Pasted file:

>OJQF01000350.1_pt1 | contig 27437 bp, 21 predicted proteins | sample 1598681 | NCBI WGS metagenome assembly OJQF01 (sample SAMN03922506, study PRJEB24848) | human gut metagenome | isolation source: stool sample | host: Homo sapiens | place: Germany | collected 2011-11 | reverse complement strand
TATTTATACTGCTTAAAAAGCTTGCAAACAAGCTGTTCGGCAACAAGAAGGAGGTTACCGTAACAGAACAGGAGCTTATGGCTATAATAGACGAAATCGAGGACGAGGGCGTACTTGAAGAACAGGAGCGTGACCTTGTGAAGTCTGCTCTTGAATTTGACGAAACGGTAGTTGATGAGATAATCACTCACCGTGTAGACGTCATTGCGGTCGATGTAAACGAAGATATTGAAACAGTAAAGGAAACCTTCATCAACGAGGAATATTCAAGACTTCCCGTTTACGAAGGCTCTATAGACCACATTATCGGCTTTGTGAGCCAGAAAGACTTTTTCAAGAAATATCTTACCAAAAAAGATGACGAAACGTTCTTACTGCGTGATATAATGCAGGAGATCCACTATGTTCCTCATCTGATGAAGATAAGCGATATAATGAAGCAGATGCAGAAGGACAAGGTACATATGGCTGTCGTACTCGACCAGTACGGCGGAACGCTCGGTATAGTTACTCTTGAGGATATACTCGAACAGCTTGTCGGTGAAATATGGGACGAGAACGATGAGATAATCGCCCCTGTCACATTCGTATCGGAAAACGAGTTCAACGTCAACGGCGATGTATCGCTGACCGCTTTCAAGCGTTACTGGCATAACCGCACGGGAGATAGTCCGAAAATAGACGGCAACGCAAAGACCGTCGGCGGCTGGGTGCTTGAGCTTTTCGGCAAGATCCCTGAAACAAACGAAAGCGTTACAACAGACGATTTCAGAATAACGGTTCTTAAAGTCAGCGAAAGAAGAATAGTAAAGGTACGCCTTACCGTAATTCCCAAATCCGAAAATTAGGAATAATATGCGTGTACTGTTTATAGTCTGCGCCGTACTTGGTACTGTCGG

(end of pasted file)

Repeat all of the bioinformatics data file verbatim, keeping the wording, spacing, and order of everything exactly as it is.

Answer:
>OJQF01000350.1_pt1 | contig 27437 bp, 21 predicted proteins | sample 1598681 | NCBI WGS metagenome assembly OJQF01 (sample SAMN03922506, study PRJEB24848) | human gut metagenome | isolation source: stool sample | host: Homo sapiens | place: Germany | collected 2011-11 | reverse complement strand
TATTTATACTGCTTAAAAAGCTTGCAAACAAGCTGTTCGGCAACAAGAAGGAGGTTACCGTAACAGAACAGGAGCTTATGGCTATAATAGACGAAATCGAGGACGAGGGCGTACTTGAAGAACAGGAGCGTGACCTTGTGAAGTCTGCTCTTGAATTTGACGAAACGGTAGTTGATGAGATAATCACTCACCGTGTAGACGTCATTGCGGTCGATGTAAACGAAGATATTGAAACAGTAAAGGAAACCTTCATCAACGAGGAATATTCAAGACTTCCCGTTTACGAAGGCTCTATAGACCACATTATCGGCTTTGTGAGCCAGAAAGACTTTTTCAAGAAATATCTTACCAAAAAAGATGACGAAACGTTCTTACTGCGTGATATAATGCAGGAGATCCACTATGTTCCTCATCTGATGAAGATAAGCGATATAATGAAGCAGATGCAGAAGGACAAGGTACATATGGCTGTCGTACTCGACCAGTACGGCGGAACGCTCGGTATAGTTACTCTTGAGGATATACTCGAACAGCTTGTCGGTGAAATATGGGACGAGAACGATGAGATAATCGCCCCTGTCACATTCGTATCGGAAAACGAGTTCAACGTCAACGGCGATGTATCGCTGACCGCTTTCAAGCGTTACTGGCATAACCGCACGGGAGATAGTCCGAAAATAGACGGCAACGCAAAGACCGTCGGCGGCTGGGTGCTTGAGCTTTTCGGCAAGATCCCTGAAACAAACGAAAGCGTTACAACAGACGATTTCAGAATAACGGTTCTTAAAGTCAGCGAAAGAAGAATAGTAAAGGTACGCCTTACCGTAATTCCCAAATCCGAAAATTAGGAATAATATGCGTGTACTGTTTATAGTCTGCGCCGTACTTGGTACTGTCGG